In this case, the record reflects that Jessica, one of appellant's children, was adopted following previous dependency proceedings.2  Moreover, by the evidence of her reoffending, the record establishes that appellant failed to make a reasonable effort to treat the problems that led to the removal of Jessica from her custody.   Accordingly, the facts of this case fall within the ambit of section 361.5, subdivision (b)(10).

Based on the record before it, the juvenile court properly denied appellant reunification services, pursuant to subdivision (b)(10) of section 361.5.  (Cf. In re Angelia P., supra, 28 Cal.3d at p. 924, 171 Cal.Rptr. 637, 623 P.2d 198;  Randi R. v. Superior Court (1998) 64 Cal.App.4th 67, 74, 74 Cal.Rptr.2d 770.)   Accordingly, it is unnecessary to consider whether the court's order denying services pursuant to subdivision (b)(12) of section 361.5 was proper.  (Randi R. v. Superior Court, supra, 64 Cal.App.4th at p. 72, 74 Cal.Rptr.2d 770.)   For the court to have provided appellant with yet another set of services would have been an exercise in futility.   There was no abuse of discretion.  (Cf. In re Jessica F. (1991) 229 Cal.App.3d 769, 779–783, 282 Cal.Rptr. 303.)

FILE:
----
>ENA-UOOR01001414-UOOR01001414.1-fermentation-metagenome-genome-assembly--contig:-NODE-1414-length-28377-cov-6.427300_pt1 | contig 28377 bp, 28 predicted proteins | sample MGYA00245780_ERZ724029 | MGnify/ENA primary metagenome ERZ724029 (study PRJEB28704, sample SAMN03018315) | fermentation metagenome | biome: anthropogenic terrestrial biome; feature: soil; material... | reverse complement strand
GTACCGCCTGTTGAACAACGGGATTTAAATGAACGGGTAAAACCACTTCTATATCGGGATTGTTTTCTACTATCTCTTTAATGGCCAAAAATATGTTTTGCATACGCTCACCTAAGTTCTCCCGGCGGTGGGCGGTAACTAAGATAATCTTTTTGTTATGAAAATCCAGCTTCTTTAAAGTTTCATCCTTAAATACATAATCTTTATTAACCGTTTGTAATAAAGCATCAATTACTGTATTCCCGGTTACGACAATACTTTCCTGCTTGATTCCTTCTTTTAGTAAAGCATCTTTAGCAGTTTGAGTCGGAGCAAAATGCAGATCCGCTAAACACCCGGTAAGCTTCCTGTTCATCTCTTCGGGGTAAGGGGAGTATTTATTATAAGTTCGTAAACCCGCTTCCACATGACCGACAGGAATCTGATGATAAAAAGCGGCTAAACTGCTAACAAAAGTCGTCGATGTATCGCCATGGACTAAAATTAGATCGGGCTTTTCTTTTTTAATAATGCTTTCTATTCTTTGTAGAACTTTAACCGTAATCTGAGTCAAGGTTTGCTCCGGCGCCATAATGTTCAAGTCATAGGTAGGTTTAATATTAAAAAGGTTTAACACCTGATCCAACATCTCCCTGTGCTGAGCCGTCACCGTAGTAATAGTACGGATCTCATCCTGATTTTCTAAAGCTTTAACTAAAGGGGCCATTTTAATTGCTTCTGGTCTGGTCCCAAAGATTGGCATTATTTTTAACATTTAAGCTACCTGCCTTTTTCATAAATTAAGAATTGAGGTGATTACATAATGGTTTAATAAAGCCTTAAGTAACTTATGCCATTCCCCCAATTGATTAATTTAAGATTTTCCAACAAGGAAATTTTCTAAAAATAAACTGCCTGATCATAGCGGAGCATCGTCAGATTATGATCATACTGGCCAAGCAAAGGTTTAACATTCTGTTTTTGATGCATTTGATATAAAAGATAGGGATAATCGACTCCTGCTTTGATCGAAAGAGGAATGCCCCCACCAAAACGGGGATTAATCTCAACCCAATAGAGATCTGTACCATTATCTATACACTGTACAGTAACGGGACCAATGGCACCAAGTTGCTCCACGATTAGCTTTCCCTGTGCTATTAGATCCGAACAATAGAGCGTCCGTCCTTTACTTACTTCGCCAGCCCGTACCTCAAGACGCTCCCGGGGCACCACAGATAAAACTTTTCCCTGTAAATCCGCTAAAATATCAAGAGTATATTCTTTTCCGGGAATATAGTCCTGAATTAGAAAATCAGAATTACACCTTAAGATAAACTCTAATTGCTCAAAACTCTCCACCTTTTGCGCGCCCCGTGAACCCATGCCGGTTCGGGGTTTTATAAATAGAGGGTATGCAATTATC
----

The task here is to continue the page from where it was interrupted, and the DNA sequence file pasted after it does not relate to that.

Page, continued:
Section 361.5, subdivision (e)(1), provides that the juvenile court shall order reasonable reunification services for incarcerated parents unless the court determines, by clear and convincing evidence, those services would  be detrimental to the minor.   In this case, the juvenile court made no such finding.   Claiming the record contains no evidence of detriment, appellant asserts she was entitled to services, pursuant to subdivision (e), as an incarcerated parent.

 Appellant's claim lacks merit.   Subdivision (b) of section 361.5 contains numerous grounds on which the juvenile court may deny reunification services to any parent, incarcerated or not.   Subdivision (e) of that same section, which applies only to an incarcerated or institutionalized parent, contemplates services absent any of the possible disqualifying grounds listed in the earlier subdivision (b).   The court properly concluded appellant was not entitled to services under subdivision (b) of section 361.5;  it was required to do no more.

Our conclusion is based on fundamental rules of statutory construction.   First, statutes relating to the same subject matter should be construed together and harmonized if possible.  (Mannheim v. Superior Court (1970) 3 Cal.3d 678, 687, 91 Cal.Rptr. 585, 478 P.2d 17.)  “Moreover, the various parts of a statutory enactment must be harmonized by considering the particular ․ section in the context of the statutory framework as a whole.”  (Moyer v. Workmen's Comp. Appeals Bd. (1973) 10 Cal.3d 222, 230, 110 Cal.Rptr. 144, 514 P.2d 1224.)